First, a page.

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Your Website’s Navigation May Be Causing High Bounce Rates

July 26th, 2016 by Mardy Sitzer

And let’s face it – high bounce rates are not a good thing.

Poor Web Navigation Have you looked at your website’s analytics lately?

Within the Google analytics you’ll see ‘bounce rate’ and your bounce rate is a pretty important indicator of how your website is set up and a pretty good indicator as to the efficacy of your marketing. Not to mention that search engines take bounce rates into consideration to help determine relevancy among other ranking factors.

Bounce rate is the percentage of visitors who landed on your site and left without going to any another page.

Also time on site is a big clue here as to how well you are doing but we’ll leave that for another post.

I actually wrote about Bounce Rates back in 2013 – funny how some things don’t change all that much.


High bounce rates can be the result of several things:

  • The keywords you are ranking for are wrong for your site – leading someone who is not your target or what they would be looking for to your site and in their ADD haze click away.
  • Your website is sending ‘don’t trust these guys’ signals so visitors get spooked and leave.
  • Your website loads too slowly and your visitor isn’t in the mood to take a nap.
  • A customer or prospect came to the site to just get your information or possibly to login to a portal and left.
  • A prospect came to a landing page from an advertisement, got what they wanted – or didn’t get what they wanted and left.
  • Page design and links that drive the visitor off the site – let’s face it, if your links don’t open in a new tab, you’ve essentially given your visitors the boot.
  • No conversion link or a not very compelling conversion link.
  • And my all-time favorite, and the purpose of this post – Poor Navigation – they can’t find what they are looking for, feel tricked or get overwhelmed and leave.

Navigation done well contributes to a seamless journey that your visitors and clients can experience. Poor navigation leads to high bounce rates and lost opportunities. So how do you determine what works and what doesn’t on the navigation?

Start with your website’s structure and organization. Things to consider are:

  • The different market segments you are targeting
  • The different product and/or service categories
  • The different resources, information and engagement opportunities

Navigation Best Practice: The Rules We Live By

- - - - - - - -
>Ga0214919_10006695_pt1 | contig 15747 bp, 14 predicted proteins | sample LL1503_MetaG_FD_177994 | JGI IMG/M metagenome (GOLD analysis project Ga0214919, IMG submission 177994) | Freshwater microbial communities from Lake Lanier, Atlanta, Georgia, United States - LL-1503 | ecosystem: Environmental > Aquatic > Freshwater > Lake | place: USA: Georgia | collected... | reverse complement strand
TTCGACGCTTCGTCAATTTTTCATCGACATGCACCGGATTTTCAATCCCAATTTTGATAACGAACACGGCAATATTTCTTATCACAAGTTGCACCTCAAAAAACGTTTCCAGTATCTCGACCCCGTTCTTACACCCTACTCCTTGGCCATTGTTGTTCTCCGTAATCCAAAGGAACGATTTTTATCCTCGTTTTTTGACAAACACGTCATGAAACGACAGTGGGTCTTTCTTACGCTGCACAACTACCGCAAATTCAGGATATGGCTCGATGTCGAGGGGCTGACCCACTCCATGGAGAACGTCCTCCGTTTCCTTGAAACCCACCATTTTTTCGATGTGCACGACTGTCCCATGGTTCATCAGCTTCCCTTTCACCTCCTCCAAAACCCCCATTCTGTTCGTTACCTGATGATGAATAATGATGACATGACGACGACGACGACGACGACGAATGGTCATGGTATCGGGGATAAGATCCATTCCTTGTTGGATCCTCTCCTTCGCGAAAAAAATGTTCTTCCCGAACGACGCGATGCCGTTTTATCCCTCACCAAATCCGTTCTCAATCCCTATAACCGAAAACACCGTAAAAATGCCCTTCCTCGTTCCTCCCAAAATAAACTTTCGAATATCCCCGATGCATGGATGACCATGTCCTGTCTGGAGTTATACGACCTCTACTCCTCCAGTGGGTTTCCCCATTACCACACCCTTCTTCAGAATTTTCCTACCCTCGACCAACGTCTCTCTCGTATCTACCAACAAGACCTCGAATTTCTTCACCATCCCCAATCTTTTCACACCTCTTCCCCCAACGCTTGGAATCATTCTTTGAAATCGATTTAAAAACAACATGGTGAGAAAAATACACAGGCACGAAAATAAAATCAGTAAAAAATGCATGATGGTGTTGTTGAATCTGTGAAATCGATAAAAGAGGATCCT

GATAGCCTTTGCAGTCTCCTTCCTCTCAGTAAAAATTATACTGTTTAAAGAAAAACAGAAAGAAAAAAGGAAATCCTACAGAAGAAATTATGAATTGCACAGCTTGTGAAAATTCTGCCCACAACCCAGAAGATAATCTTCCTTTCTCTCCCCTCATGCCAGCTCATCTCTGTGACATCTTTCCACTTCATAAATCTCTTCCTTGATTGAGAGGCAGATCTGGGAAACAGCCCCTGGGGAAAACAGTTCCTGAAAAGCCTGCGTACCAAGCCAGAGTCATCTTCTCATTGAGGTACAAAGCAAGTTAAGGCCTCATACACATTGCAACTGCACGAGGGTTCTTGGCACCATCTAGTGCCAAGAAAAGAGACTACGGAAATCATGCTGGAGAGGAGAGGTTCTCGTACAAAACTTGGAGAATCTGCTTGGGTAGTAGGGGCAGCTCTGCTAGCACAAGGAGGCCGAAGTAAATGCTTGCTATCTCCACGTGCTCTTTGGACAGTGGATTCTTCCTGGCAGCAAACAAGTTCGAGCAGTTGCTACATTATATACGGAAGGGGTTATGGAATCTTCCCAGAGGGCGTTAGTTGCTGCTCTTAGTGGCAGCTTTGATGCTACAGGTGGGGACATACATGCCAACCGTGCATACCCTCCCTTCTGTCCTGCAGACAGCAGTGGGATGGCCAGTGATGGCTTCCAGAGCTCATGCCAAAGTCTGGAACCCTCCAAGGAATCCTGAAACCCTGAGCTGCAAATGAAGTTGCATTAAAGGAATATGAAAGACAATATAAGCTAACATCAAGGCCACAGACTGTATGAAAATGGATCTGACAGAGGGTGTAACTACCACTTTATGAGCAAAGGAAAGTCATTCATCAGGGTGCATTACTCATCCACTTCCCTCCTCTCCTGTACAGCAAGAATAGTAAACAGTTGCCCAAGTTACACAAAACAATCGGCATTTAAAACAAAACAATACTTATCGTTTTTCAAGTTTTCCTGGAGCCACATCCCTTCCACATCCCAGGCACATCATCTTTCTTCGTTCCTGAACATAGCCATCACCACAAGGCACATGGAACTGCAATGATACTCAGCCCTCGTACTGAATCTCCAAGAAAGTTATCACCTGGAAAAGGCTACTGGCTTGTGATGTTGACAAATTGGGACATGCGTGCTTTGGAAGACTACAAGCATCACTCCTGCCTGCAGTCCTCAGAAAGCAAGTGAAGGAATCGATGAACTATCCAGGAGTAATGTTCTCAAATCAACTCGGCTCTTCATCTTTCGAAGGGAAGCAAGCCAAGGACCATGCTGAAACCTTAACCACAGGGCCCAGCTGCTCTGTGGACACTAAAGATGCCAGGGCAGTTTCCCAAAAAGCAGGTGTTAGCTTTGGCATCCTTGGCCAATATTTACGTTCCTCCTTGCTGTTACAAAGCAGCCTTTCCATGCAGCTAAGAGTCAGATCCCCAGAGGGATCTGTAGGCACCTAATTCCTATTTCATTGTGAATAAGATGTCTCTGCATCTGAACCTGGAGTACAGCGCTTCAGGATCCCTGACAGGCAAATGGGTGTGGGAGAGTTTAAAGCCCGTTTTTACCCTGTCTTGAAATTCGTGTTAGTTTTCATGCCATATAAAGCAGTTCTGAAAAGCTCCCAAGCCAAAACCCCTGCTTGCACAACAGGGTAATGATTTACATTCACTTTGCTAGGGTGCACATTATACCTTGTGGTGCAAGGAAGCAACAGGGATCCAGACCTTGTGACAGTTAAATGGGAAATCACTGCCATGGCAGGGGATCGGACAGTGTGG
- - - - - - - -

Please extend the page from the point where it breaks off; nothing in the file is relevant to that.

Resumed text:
1. Don’t get cute and put your navigation bar in a non-standard location – this is not the time to play hide and seek.
  2. You should be able to get where you want within 3 clicks – 2 clicks are preferred. Too much information upfront could cause visitors to run for the hills – or click to a competitor’s site.
  3. Navigation options shouldn’t disappear as you scroll away or at the very least, a big button or large bold lettering that is a “back to the top” link would help.
  4. Visual indicators to help visitors know what they selected or where they are – breadcrumbs help too…
  5. Breadcrumbs are good for SEO and wonderful for visitors – use them.
  6. Get the order right – The most important items are at the beginning and the end and the least important in the middle. Trust me, this is a proven tactic based on a lot of psychology studies.
  7. Contact should be far right and the last item – the single most important spot.
  8. Keep the navigation list short – too many links equals diluted link authority, which of course is bad for SEO and blinding for visitors.
  9. Avoid generic labels when you can. First they are boring and secondly they won’t help you in SEO – try using keywords or keyword phrases here.
  10. Font size and colors – while you need your navigation to be easy to find, be carefully to not make it a screaming, loud, out of character set or just as bad would be too meek and mild to be seen – like the shy kid in the corner of the room. Stick to your brand’s fonts and colors but make the navigation easily recognizable.

Correct some of these issues and watch your bounce rate improve – (hint: you want low numbers here).

Bonus: What are average bounce rates and what do the percentages mean?

Whatever your bounce rate – your goal is to improve that metric. But I am often asked ‘so what’s the average bounce rate’ or ‘what is a good bounce rate’ – these ranges are not absolute but could help you get a sense of how your website or blog is doing.

100-80% – consider throwing it out and starting over. Also known as awful.

80-50% – this is bad, but if you knuckle down you might have a shot.

50-40% – here it is folks – average, but who wants to be average?

40-25% – not bad, okay, you can improve still but you can puff that chest out just a bit.

25-0% – nirvana – rarely seen, sort of like seeing Albino Deer, but go for the golden ring, or the white deer!

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